Daisy was excited to read the words and match them to the corresponding face.

She was using the initial letter to identify the emotion word.

As she matched the faces and words we chatted:

  • How does this child feel?
  • Why do you think they feel this way?
  • How do you show this emotion with your body?
  • What makes you feel this way?
  • What is your favourite emotion?

Ideas for extension:

  • Use faces with stories. Have the children match an emotion face to a character. Discuss how the emotions change through the story.
  • Ask children to complete a graph to record how they are feeling each day.
  • Write short stories together to go with the emotion faces.
  • Use felt faces to help explain and reconcile arguments.
  • Make a list of things to do when feeling a negative emotion.
  • Discuss what makes parents/friends/siblings feel a certain emotion.
  • Relate weather to emotions.
  • Play charades with the emotions.
  • Check in with children’s emotions during circle time.
  • Sing If You’re Happy and You Know It, Clap Your Hands

Learning Opportunities:

LA: Explaining feelings, forming sentences, developing vocabulary, expressing opinion.

Social: Developing empathy and understanding, relating emotions to body language, identifying personal feelings.

Math: Counting faces and emotion words (we lost one when it stuck to my sock!).

Books that make us happy – 5 a day books

Theses are the books that we are reading now. As I consider happy to be the most important emotion… we are focusing on it first!!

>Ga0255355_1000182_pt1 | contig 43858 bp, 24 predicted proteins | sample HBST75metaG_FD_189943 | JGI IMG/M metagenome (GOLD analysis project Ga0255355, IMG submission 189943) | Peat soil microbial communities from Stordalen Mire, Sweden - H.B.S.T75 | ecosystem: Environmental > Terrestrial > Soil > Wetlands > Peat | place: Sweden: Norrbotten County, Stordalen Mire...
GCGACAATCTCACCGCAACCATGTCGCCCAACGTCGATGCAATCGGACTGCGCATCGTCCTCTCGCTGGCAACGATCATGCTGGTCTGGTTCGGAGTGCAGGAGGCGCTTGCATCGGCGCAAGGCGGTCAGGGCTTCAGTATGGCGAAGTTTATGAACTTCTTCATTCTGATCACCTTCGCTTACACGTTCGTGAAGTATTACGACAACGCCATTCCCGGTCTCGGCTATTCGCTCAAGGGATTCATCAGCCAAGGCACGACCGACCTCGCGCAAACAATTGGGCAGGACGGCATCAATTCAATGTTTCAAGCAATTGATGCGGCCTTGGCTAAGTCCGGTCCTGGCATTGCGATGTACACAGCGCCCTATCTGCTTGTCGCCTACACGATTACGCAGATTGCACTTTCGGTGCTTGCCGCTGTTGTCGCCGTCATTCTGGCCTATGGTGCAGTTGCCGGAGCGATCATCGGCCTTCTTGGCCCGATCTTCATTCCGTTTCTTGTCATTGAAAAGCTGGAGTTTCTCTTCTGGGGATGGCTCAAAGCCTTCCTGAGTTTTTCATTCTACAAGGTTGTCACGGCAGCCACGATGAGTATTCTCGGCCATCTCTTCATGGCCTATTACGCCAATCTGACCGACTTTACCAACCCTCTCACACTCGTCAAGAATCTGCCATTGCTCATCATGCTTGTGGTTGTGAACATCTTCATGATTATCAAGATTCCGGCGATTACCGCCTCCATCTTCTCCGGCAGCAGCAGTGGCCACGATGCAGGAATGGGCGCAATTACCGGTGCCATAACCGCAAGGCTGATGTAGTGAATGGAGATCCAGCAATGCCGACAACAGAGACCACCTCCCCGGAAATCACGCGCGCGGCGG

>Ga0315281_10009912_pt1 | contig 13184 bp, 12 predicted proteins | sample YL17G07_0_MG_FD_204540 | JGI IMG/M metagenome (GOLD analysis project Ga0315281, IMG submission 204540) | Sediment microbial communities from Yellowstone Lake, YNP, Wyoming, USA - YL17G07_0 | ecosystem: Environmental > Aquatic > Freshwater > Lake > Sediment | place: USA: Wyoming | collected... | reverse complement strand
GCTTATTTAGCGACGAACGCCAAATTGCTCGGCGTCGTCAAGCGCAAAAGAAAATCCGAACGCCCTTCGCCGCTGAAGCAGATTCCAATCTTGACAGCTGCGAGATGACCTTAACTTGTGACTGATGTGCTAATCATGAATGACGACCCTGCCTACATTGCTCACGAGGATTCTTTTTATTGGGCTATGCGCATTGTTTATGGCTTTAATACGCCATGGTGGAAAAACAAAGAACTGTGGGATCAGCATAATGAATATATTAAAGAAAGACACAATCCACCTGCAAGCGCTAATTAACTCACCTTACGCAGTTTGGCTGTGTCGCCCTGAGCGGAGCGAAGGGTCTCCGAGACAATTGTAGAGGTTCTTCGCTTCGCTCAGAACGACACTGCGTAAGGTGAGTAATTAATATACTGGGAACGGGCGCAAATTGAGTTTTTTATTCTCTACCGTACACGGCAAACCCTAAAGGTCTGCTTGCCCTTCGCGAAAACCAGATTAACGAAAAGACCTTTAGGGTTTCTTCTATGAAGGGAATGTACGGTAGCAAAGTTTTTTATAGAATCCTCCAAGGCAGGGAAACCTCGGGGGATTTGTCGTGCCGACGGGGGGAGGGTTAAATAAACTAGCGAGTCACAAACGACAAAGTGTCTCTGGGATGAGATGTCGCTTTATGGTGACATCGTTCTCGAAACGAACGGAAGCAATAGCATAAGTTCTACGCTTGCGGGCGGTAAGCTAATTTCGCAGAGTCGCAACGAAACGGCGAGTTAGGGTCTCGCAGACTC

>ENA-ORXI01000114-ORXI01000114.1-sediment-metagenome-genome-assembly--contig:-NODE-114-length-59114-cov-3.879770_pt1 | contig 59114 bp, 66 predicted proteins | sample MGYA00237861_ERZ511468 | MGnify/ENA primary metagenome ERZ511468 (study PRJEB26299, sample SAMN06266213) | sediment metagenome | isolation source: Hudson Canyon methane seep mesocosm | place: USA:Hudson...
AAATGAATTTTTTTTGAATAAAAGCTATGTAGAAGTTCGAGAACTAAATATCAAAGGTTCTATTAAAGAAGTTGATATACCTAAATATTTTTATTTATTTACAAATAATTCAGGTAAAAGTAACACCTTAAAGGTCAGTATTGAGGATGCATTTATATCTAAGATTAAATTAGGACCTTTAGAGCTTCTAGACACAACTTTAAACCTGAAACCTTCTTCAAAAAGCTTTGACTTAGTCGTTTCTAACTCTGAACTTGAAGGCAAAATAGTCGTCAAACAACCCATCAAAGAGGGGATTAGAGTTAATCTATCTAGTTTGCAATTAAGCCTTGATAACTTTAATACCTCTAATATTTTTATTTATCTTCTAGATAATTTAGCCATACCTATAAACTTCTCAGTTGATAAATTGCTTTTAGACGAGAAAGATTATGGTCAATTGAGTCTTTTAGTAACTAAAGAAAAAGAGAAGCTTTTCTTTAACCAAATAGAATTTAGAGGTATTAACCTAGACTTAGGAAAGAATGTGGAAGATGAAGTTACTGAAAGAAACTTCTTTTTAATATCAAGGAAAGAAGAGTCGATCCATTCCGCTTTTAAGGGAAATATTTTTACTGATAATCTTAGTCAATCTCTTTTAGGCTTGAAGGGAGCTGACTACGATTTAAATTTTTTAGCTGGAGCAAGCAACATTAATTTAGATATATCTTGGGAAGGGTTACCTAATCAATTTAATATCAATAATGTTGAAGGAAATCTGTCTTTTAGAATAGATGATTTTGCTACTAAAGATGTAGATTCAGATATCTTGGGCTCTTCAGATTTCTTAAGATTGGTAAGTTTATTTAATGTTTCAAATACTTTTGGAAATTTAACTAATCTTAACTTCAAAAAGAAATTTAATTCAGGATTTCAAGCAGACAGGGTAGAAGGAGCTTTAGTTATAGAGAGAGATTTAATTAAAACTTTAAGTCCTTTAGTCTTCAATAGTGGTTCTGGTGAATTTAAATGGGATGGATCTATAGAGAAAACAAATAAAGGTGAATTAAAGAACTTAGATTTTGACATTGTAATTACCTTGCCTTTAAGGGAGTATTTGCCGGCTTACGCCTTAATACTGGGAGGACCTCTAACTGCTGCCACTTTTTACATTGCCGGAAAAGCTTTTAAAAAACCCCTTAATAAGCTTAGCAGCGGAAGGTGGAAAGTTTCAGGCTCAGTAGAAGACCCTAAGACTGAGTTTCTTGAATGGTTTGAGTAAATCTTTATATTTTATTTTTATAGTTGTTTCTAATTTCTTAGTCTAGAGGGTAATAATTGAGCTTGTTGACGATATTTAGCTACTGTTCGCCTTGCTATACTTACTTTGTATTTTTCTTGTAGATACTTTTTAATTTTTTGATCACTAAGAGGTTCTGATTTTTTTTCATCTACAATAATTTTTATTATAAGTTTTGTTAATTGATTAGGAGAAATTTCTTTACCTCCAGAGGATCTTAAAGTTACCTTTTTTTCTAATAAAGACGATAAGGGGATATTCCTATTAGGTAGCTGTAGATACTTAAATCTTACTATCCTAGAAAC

How to Catch a Star

A boy loves stars and sets out to try and catch one of his own. He attempts various methods and eventually succeeds in catching his very own star and a friend.

Your Personal Penguin

This is a book I have been reading with Daisy since she was 6 months old. The bewildered hippo doesn’t know how lucky he is. His personal penguin is loyal, persistent and extremely cute. Listening to and singing along with Davy Jones from the Monkeys cannot help but make you smile. Go on give it a go!

Howard B. Wigglebottom Listens to his heart

Dancing makes Howard B. Wigglebottom happy but he decides not to dance again when kids at school make fun of him. Howard tries lots of different activities but nothing make him happy like dancing. His Grandpa teaches him new dance moves and Howard learns to embrace his ‘Wigglebottom’.

The Story of Ferdinand

Ferdinand loves nothing more than sitting quietly under his favourite tree and smelling the flowers. His need for a peaceful existence ends up saving his life after he is thrust into the bull fighting ring. He sits down and smells the flowers worn by all the lovely ladies who are there to watch him fight. “There is no better passport through life than a smile and a laugh.” the illustrator Robert Lawson stated.

Have you Filled a Bucket Today?

Daisy was intrigued with this as soon as we looked at the cover. I don’t know if it is the illustrations or the magic bucket. We will be using this book to explore ways of filling buckets rather than being a bucket dipper. Super classroom book to encourage thoughtful behaviour and empathy.